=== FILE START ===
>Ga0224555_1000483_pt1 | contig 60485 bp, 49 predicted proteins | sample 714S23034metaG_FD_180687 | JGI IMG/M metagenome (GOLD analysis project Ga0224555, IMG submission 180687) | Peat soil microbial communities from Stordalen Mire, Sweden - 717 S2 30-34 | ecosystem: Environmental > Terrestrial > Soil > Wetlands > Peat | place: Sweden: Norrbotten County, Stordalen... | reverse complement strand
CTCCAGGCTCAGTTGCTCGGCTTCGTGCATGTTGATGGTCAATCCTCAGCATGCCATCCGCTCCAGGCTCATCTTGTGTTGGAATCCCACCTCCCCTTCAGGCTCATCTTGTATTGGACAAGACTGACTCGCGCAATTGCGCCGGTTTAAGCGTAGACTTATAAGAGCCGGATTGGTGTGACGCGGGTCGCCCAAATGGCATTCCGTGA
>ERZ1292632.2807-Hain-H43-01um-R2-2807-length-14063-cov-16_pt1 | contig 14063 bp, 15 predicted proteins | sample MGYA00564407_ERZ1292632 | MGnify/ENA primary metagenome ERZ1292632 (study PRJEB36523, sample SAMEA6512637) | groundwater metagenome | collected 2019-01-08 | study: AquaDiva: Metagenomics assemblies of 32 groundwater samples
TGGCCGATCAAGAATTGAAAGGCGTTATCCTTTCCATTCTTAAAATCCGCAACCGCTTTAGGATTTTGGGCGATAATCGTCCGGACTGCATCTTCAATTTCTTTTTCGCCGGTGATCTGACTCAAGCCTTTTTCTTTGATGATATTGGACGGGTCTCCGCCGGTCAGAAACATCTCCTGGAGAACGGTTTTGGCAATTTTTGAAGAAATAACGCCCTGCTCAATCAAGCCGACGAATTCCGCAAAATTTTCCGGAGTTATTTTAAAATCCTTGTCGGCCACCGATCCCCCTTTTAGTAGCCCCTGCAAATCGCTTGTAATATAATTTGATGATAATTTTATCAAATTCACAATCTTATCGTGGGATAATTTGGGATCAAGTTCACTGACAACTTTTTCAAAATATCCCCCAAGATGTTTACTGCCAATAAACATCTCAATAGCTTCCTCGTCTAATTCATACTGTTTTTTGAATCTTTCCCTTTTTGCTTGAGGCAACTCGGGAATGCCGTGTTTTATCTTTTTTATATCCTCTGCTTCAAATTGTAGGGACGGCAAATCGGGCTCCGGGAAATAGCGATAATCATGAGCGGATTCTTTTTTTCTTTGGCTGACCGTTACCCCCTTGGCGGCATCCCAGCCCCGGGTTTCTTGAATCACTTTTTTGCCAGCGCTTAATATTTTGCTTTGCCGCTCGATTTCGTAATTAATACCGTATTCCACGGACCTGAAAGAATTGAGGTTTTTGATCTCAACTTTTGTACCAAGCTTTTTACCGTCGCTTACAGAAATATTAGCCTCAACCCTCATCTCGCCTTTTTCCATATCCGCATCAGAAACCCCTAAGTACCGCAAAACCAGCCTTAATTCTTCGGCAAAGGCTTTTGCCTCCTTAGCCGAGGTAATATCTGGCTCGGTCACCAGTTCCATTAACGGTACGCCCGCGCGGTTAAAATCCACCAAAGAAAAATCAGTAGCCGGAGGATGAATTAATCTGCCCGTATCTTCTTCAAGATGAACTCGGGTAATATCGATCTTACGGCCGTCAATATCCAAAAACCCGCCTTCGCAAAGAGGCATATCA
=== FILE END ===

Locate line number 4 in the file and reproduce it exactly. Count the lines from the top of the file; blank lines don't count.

TGGCCGATCAAGAATTGAAAGGCGTTATCCTTTCCATTCTTAAAATCCGCAACCGCTTTAGGATTTTGGGCGATAATCGTCCGGACTGCATCTTCAATTTCTTTTTCGCCGGTGATCTGACTCAAGCCTTTTTCTTTGATGATATTGGACGGGTCTCCGCCGGTCAGAAACATCTCCTGGAGAACGGTTTTGGCAATTTTTGAAGAAATAACGCCCTGCTCAATCAAGCCGACGAATTCCGCAAAATTTTCCGGAGTTATTTTAAAATCCTTGTCGGCCACCGATCCCCCTTTTAGTAGCCCCTGCAAATCGCTTGTAATATAATTTGATGATAATTTTATCAAATTCACAATCTTATCGTGGGATAATTTGGGATCAAGTTCACTGACAACTTTTTCAAAATATCCCCCAAGATGTTTACTGCCAATAAACATCTCAATAGCTTCCTCGTCTAATTCATACTGTTTTTTGAATCTTTCCCTTTTTGCTTGAGGCAACTCGGGAATGCCGTGTTTTATCTTTTTTATATCCTCTGCTTCAAATTGTAGGGACGGCAAATCGGGCTCCGGGAAATAGCGATAATCATGAGCGGATTCTTTTTTTCTTTGGCTGACCGTTACCCCCTTGGCGGCATCCCAGCCCCGGGTTTCTTGAATCACTTTTTTGCCAGCGCTTAATATTTTGCTTTGCCGCTCGATTTCGTAATTAATACCGTATTCCACGGACCTGAAAGAATTGAGGTTTTTGATCTCAACTTTTGTACCAAGCTTTTTACCGTCGCTTACAGAAATATTAGCCTCAACCCTCATCTCGCCTTTTTCCATATCCGCATCAGAAACCCCTAAGTACCGCAAAACCAGCCTTAATTCTTCGGCAAAGGCTTTTGCCTCCTTAGCCGAGGTAATATCTGGCTCGGTCACCAGTTCCATTAACGGTACGCCCGCGCGGTTAAAATCCACCAAAGAAAAATCAGTAGCCGGAGGATGAATTAATCTGCCCGTATCTTCTTCAAGATGAACTCGGGTAATATCGATCTTACGGCCGTCAATATCCAAAAACCCGCCTTCGCAAAGAGGCATATCA